Renewables are becoming the lowest-cost source of new power generation

State of Green
By State of Green, June 13, 2019

Renewable energy has become an increasingly competitive way to meet new power generation needs. A new report from the International Renewable Energy Agency (IRENA) highlights the latest trends for each of the main renewable power technologies.

In most parts of the world, renewables are the lowest-cost source of new power generation. As costs for solar and wind technologies continue falling, this will become the case in even more countries, concludes the International Renewable Energy Agency (IRENA) in its new report: Renewable Power Generation Costs in 2018.

The report draws on IRENA’s cost database of around 17,000 renewable power generation projects and 9,000 auction and power purchase agreements for renewable power and shows that costs from all commercially available renewable power generation technologies declined in 2018. 

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The global weighted-average cost of electricity declined 26 per cent year-on-year for concentrated solar power (CSP), followed by bioenergy (-14 per cent), solar photovoltaic (PV) and onshore wind (both -13 per cent), hydropower (-12 per cent), geothermal and offshore wind (both -1 per cent), the report finds.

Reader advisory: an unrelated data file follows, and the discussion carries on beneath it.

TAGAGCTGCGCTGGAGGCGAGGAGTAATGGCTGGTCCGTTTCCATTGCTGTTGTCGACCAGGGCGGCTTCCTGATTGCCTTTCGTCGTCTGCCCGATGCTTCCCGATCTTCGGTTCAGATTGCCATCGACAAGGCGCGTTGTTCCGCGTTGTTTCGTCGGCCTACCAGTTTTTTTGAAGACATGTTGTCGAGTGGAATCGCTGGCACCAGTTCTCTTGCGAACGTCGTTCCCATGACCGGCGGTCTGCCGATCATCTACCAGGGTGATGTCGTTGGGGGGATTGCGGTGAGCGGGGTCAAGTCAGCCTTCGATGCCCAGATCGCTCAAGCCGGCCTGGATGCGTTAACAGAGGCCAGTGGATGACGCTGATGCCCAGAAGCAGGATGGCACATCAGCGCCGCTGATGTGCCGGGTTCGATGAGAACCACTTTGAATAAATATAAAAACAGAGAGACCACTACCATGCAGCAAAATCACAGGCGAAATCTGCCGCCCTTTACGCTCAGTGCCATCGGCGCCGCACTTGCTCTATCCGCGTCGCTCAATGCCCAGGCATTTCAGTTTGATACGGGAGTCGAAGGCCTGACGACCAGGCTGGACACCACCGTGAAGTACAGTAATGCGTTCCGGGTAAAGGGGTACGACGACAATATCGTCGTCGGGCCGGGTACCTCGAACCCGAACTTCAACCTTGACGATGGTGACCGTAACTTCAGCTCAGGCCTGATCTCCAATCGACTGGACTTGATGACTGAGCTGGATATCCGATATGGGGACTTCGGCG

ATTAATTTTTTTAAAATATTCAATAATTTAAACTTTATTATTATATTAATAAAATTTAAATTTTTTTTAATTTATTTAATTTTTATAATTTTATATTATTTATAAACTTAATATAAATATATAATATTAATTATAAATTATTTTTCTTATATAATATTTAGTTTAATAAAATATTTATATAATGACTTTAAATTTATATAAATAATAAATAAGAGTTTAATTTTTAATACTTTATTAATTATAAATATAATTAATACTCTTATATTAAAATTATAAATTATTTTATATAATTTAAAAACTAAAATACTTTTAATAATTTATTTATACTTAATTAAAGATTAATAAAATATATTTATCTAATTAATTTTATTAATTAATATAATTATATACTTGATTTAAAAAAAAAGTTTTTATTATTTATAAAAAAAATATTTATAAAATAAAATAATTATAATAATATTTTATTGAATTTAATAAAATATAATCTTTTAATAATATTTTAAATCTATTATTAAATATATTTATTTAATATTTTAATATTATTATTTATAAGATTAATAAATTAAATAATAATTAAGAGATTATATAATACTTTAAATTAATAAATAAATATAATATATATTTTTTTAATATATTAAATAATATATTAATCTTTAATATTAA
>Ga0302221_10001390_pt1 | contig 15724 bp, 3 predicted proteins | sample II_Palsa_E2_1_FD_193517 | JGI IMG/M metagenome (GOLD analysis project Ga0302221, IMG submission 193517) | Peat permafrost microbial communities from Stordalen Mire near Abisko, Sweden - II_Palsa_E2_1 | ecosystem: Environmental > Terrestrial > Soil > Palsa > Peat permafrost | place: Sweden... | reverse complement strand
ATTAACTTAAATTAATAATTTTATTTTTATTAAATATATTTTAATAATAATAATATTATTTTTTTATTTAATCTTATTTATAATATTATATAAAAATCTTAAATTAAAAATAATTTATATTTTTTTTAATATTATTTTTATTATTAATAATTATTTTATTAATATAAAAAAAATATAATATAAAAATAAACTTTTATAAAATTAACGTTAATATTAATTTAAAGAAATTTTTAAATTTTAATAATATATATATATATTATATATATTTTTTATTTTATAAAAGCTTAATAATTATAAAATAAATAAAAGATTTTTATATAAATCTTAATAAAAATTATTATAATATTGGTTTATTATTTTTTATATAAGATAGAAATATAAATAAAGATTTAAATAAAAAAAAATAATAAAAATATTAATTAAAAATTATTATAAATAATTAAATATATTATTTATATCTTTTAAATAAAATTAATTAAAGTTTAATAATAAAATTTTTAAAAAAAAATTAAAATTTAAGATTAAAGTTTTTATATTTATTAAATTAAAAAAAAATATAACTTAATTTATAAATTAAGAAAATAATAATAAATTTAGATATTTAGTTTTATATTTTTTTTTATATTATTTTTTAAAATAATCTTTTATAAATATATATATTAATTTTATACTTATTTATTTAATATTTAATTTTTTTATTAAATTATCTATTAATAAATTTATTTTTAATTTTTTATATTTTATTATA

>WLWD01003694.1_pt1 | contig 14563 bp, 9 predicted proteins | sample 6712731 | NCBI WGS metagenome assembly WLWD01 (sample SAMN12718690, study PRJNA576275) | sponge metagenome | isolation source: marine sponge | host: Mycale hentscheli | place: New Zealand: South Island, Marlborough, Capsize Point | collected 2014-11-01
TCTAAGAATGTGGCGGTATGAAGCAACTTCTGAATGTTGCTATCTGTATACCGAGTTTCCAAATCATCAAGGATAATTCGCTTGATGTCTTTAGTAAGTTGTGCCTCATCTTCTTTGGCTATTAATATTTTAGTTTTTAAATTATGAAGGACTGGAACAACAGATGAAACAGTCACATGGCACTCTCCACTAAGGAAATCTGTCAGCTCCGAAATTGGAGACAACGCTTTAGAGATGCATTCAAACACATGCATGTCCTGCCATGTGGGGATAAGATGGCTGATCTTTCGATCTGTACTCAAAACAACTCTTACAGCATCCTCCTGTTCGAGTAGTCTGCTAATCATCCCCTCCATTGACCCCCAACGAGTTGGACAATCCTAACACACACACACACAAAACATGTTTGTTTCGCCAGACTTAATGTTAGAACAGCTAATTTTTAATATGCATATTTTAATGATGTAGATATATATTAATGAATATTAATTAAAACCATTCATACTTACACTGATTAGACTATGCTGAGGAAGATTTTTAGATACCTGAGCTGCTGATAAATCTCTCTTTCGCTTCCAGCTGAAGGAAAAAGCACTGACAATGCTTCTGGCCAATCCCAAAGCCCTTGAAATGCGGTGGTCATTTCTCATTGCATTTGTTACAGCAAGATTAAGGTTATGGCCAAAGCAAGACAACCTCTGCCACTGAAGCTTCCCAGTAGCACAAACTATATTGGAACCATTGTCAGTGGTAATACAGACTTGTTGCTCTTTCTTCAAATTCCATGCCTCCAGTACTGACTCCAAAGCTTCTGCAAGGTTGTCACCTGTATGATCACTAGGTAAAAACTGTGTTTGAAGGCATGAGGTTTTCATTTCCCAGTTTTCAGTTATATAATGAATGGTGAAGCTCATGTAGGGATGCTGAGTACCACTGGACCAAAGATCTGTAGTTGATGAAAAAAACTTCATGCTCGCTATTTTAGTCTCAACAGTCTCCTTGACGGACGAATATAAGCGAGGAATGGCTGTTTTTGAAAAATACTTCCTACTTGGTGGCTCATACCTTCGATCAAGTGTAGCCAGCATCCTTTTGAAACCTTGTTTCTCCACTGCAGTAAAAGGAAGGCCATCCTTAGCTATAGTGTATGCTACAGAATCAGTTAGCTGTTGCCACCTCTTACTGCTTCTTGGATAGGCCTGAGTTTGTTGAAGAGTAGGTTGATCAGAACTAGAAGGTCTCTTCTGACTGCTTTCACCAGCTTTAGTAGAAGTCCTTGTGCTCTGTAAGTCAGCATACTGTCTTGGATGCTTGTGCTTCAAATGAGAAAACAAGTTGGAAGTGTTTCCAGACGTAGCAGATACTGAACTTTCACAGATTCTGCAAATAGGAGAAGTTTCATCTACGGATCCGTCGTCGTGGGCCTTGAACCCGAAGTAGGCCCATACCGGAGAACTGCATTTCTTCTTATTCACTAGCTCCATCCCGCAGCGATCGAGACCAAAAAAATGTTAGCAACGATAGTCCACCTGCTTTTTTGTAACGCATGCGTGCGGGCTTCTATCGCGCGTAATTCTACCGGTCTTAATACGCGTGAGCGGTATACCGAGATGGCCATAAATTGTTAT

Source: Global electricity costs in 2018, IRENA

Unlocking low-cost decarbonisation of industry, transport and buildings

Very low, and falling, costs of electricity for solar PV and onshore wind, as well as cost reductions for CSP and offshore wind until 2020 and beyond, make renewable power the competitive backbone of the global energy sector transformation.

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Besides making the decarbonisation of the electricity sector economically attractive, these cost decreases unlock low-cost decarbonisation in the end-use sectors of industry, transport and buildings as the costs of electric end-use technologies such as electric vehicles and heat pumps.

IRENA’s latest analysis of the world’s pathway to a sustainable energy sector  therefore sees an increase in electrification, with the share of electricity growing from less than a fifth of final energy demand to nearly half in 2050, on the back of cost-competitive renewables.

Key findings in the report:

  • Onshore wind and solar PV power are now, frequently, less expensive than any fossil-fuel option, without financial assistance.
  • New solar and wind installations will increasingly undercut even the operating-only costs of existing coal-fired plants.
  • Low and falling technology costs make renewables the competitive backbone of energy decarbonisation – a crucial climate goal.
  • Cost forecasts for solar PV and onshore wind continue to be revised as new data emerges, with renewables consistently beating earlier expectations.

Source: IRENA: Renewable Power Generation Costs in 2018

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